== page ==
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Previous meat tenderness research has shown that tenderness is determined in part by the activity of the calpain proteases, which are calcium dependant. A process for improving beef tenderness has been developed around this knowledge which involves injecting a calcium chloride solution into beef carcass subprimals within 30 minutes of harvest. However, the process has not been adopted by the beef packing industry because of the cost of labor and equipment necessary to inject the calcium solution and the prospect of product labeling issues. In contrast, using a feed additive to create metabolic conditions whereby muscle calcium would be increased could provide a minimal cost insurance policy to the packer, ensuring adequate tenderness without requiring labeling. This could also reduce the number of animals failing to meet minimum tenderness standards and allow the beef industry to market a more consistent, uniform and tender product. Thus, the overall objective of this study was to investigate the ability of an anionic mineral supplement to modify the calcium metabolism of feedlot cattle and its potential to enhance beef tenderness.
Thirty-three steers of Angus and Brahman inheritance were assigned to one of three treatments: control, low added dietary calcium (DCAD), and low added dietary calcium with a calcium drench immediately prior to harvest (DCAD/Ca). Steers were individually fed in Calan gates for approximately 110 days. During the last 14 days of feeding, the DCAD and DCAD/Ca steers were fed a diet containing 10% Bichlor, a treated soybean meal product that caused the dietary cation/anion difference to decrease from 28 in the control diet to -15 in the DCAD and DCAD/Ca diets. Steers were harvested in two groups. Prior to harvest, the DCAD/Ca steers were restrained in a chute and 3.5 L of a calcium propionate solution containing 150 grams of elemental calcium were pumped into the rumen as an added source of absorbable calcium. Blood and urine calcium and urine pH were measured at harvest and, following a 24-hour chill, quality and yield data were collected along with strip loin and top sirloins. One inch thick steaks were fabricated from strip loins and top sirloins and vacuum-packaged before being randomly assigned to aging times of 1, 3, 7, 14, and 21 days. Following the appropriate aging time, steaks were evaluated for slice shear force determination. Five aged steaks from strip loins were also used to determine degradation pattern of Troponin-T, an assessment of postmortem proteolysis, free and total calcium, and sarcomere length, an assessment of tenderness.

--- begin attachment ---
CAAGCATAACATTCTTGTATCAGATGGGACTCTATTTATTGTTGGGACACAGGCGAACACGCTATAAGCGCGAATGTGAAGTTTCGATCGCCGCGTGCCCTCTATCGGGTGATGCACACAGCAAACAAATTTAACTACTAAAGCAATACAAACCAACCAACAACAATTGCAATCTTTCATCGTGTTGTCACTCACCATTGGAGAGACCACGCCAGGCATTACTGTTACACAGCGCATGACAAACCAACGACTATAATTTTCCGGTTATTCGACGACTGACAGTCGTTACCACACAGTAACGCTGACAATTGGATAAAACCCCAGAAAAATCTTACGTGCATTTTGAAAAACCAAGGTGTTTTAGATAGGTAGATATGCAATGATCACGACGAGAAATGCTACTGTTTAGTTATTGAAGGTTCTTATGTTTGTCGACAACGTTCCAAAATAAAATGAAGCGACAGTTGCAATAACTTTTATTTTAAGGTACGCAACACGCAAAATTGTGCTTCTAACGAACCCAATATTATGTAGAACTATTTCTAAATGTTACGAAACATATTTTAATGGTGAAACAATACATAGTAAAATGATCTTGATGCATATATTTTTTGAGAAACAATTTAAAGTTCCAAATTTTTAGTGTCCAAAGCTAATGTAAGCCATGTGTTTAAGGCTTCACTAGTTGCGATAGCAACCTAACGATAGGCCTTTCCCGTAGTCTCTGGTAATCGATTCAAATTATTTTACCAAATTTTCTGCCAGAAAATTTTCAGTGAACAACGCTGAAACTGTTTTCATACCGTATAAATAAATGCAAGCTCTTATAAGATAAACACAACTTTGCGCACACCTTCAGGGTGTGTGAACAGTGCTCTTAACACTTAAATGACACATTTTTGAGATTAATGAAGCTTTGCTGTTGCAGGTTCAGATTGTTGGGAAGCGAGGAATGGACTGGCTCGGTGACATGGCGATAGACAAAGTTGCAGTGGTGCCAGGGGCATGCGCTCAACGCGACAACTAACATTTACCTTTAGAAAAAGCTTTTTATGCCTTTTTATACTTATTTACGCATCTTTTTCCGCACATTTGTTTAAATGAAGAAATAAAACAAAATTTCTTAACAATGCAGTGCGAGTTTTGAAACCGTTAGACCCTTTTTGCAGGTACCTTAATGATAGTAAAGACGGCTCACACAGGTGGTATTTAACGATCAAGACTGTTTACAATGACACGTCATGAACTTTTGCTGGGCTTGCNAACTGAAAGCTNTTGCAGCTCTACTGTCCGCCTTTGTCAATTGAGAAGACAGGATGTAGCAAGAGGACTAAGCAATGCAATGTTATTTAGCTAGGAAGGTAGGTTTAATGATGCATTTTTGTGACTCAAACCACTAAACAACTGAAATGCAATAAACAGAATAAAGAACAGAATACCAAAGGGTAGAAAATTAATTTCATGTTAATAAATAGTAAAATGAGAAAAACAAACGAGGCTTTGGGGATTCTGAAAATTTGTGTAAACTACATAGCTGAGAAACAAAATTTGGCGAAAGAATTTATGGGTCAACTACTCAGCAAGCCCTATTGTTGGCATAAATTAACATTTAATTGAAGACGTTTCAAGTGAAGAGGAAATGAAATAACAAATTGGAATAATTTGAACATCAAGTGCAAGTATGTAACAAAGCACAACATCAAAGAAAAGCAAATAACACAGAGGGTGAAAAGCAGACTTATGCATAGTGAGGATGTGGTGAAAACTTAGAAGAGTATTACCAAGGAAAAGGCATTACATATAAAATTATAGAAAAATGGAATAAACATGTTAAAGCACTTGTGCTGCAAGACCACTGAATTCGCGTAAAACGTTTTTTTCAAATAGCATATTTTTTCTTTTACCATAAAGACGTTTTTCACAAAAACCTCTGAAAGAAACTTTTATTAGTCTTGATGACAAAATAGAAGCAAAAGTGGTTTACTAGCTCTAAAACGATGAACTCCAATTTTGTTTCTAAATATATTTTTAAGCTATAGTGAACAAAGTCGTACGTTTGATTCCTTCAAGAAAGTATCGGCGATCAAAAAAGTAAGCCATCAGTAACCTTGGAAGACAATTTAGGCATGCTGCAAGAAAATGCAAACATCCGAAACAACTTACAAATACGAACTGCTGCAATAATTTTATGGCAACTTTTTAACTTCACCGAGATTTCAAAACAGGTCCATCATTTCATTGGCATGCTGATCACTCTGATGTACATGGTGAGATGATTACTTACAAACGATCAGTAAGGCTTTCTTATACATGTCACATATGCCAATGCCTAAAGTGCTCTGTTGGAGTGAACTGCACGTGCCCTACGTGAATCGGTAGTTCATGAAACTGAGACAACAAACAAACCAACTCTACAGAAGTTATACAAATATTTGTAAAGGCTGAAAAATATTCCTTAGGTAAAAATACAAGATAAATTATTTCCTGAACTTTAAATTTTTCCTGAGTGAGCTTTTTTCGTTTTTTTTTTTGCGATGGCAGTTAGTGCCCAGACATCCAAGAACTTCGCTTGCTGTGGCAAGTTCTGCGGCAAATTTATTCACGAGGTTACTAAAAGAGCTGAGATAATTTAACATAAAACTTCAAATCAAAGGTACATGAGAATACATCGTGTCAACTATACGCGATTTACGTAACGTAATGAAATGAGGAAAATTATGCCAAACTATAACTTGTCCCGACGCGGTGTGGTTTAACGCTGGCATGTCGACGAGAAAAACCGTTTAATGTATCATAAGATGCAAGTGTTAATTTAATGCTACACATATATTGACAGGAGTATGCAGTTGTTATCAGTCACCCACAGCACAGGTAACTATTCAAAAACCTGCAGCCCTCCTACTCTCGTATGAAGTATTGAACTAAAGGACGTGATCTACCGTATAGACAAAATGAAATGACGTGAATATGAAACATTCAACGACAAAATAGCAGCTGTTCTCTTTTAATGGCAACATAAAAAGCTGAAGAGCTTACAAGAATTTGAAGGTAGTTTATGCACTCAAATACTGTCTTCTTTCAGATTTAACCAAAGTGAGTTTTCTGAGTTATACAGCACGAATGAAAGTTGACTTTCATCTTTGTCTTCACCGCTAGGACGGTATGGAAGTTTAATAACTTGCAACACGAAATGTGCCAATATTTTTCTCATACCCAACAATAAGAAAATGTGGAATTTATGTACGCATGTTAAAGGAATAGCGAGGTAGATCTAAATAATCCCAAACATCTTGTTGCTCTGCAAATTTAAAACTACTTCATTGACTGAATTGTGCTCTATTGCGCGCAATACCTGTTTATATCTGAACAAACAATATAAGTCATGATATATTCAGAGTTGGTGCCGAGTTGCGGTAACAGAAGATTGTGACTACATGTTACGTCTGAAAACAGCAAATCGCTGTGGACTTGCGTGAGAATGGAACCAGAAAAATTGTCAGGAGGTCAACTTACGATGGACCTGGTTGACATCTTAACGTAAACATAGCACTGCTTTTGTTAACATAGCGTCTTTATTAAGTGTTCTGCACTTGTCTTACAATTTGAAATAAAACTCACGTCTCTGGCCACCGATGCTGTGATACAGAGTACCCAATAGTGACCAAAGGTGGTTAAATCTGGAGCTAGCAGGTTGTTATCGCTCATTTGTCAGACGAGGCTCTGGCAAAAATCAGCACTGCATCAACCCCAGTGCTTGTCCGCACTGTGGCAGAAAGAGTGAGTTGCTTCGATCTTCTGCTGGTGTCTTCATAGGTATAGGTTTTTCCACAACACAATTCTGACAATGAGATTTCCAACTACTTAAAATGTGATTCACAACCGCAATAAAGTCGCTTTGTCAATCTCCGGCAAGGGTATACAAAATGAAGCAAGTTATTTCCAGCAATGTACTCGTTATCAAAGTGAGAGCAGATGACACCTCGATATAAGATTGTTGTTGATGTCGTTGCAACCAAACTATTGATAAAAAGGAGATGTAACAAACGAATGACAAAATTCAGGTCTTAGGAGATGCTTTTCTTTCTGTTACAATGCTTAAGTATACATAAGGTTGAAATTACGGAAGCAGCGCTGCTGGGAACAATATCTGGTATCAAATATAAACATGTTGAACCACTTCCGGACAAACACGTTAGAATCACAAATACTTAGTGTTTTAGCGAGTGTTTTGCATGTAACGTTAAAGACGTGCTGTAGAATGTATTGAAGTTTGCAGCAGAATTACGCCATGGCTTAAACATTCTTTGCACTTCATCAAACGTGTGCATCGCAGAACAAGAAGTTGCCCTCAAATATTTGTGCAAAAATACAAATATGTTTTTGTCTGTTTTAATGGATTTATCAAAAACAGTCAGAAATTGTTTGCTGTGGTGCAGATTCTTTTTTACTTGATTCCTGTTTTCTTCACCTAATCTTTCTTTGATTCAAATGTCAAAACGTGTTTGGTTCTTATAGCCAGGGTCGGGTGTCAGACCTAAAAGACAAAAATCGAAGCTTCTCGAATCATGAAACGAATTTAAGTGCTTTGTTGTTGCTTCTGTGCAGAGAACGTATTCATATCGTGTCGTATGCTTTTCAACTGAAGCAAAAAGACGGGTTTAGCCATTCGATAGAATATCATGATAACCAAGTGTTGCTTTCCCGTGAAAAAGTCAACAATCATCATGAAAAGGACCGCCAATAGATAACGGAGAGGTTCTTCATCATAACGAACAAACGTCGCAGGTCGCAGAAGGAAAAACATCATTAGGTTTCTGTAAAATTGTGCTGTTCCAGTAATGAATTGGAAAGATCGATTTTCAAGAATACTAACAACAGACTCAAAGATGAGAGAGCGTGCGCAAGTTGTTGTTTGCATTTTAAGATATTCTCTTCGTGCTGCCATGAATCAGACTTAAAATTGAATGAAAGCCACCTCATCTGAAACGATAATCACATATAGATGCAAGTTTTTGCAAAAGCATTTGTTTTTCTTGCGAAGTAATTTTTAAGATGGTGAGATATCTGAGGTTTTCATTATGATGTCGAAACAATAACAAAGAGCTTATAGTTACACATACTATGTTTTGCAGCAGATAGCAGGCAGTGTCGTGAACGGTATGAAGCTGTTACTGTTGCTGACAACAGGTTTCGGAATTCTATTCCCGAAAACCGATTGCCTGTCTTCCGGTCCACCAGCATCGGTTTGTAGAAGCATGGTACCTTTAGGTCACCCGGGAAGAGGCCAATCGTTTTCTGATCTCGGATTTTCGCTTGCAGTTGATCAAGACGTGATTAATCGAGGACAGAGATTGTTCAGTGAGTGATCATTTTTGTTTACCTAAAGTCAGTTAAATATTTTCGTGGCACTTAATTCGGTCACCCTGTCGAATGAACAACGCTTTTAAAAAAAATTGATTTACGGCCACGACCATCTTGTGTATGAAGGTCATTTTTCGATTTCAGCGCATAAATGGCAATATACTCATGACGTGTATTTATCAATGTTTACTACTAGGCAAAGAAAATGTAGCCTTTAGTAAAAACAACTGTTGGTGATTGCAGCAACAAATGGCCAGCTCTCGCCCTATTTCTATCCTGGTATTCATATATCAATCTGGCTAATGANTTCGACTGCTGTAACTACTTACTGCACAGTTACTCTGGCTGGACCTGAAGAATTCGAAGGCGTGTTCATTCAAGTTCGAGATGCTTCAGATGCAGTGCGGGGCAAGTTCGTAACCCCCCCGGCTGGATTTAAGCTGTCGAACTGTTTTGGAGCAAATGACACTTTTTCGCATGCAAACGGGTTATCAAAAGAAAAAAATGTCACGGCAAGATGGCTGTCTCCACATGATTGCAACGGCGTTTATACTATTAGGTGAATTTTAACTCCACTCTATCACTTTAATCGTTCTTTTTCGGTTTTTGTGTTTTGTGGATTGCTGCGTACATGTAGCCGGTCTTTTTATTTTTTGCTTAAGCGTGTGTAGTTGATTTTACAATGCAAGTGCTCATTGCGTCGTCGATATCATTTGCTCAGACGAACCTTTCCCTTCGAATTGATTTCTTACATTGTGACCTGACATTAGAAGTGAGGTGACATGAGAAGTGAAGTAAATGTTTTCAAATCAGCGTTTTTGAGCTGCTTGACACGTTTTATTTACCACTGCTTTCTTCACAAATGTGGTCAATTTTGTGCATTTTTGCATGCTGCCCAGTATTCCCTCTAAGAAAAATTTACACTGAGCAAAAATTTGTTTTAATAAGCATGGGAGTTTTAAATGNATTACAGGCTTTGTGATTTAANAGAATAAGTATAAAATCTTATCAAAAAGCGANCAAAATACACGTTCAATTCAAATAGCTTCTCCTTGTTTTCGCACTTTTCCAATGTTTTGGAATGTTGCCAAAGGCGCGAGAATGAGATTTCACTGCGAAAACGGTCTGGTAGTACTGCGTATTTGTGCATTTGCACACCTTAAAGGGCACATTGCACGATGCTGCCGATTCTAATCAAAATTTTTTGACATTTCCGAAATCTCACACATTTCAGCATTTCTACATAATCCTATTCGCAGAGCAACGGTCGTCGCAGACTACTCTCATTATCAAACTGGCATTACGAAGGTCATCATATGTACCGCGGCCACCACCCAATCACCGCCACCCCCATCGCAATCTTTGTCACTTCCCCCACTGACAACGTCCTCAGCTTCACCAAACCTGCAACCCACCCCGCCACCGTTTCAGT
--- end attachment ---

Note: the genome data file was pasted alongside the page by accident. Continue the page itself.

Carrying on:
During the test period (last 14 days of finishing), average daily gain was significantly lower in both DCAD treatments compared to controls. In regards to efficiency, gain:feed ratio during the test period was significantly lower in steers with altered DCAD compared to controls. This was due primarily to steers consuming less feed during the test period and exhibiting weight loss. Blood and urine calcium and urine pH were measured to verify that calcium metabolism in the animal had been modified. In this study, the DCAD and DCAD/Ca groups had lower urine pH than control groups. In addition, urine calcium was higher in the cattle with altered DCAD status compared to controls. These changes suggest the calcium status of the DCAD and DCAD/Ca steers was being changed in such a way as to increase the available calcium to the muscle.
After 21 days of aging, free and total muscle calcium levels were similar across all treatments. In this study there were no differences in sarcomere length after 1 or 21 days of aging time. This is consistent with the minimal changes reported for muscle calcium levels in this trial.
Carcass composition was not affected by altered DCAD or added calcium, although the steers receiving the calcium drench (DCAD/Ca) had lower dressing percentages than the control or DCAD steers. USDA marbling scores were significantly lower in steers with altered DCAD compared to controls. This reduction in marbling could be due to the reduction in feed intake associated with the treatments. The stress of this diet change, along with a reduction in nutrient intake, could have caused mobilization of intramuscular fat and also reduced intramuscular lipid deposition during the final 14 days of finishing.
Steaks improved in tenderness over aging time as expected. Strip loin steaks from the DCAD steers had the lowest slice shear force values and steaks from the DCAD/Ca treatment had the highest values. However, steaks from control steers were not significantly different in tenderness from either of the DCAD treatments. There were no significant differences in slice shear force or thaw loss of top sirloin steaks across dietary treatments.
Though carcass composition was not affected by calcium treatments, marbling scores were significantly lower in steers with altered calcium as compared to controls. Researchers hypothesized that the stress of this diet change, along with a reduction in nutrient intake, could have caused mobilization of intramuscular fat and also reduced intramuscular lipid deposition during the final 14 days of finishing. Evaluation of blood and urine calcium and pH suggests that the calcium status of the DCAD and DCAD/Ca steers was being changed in such a way as to increase the available calcium to the muscle.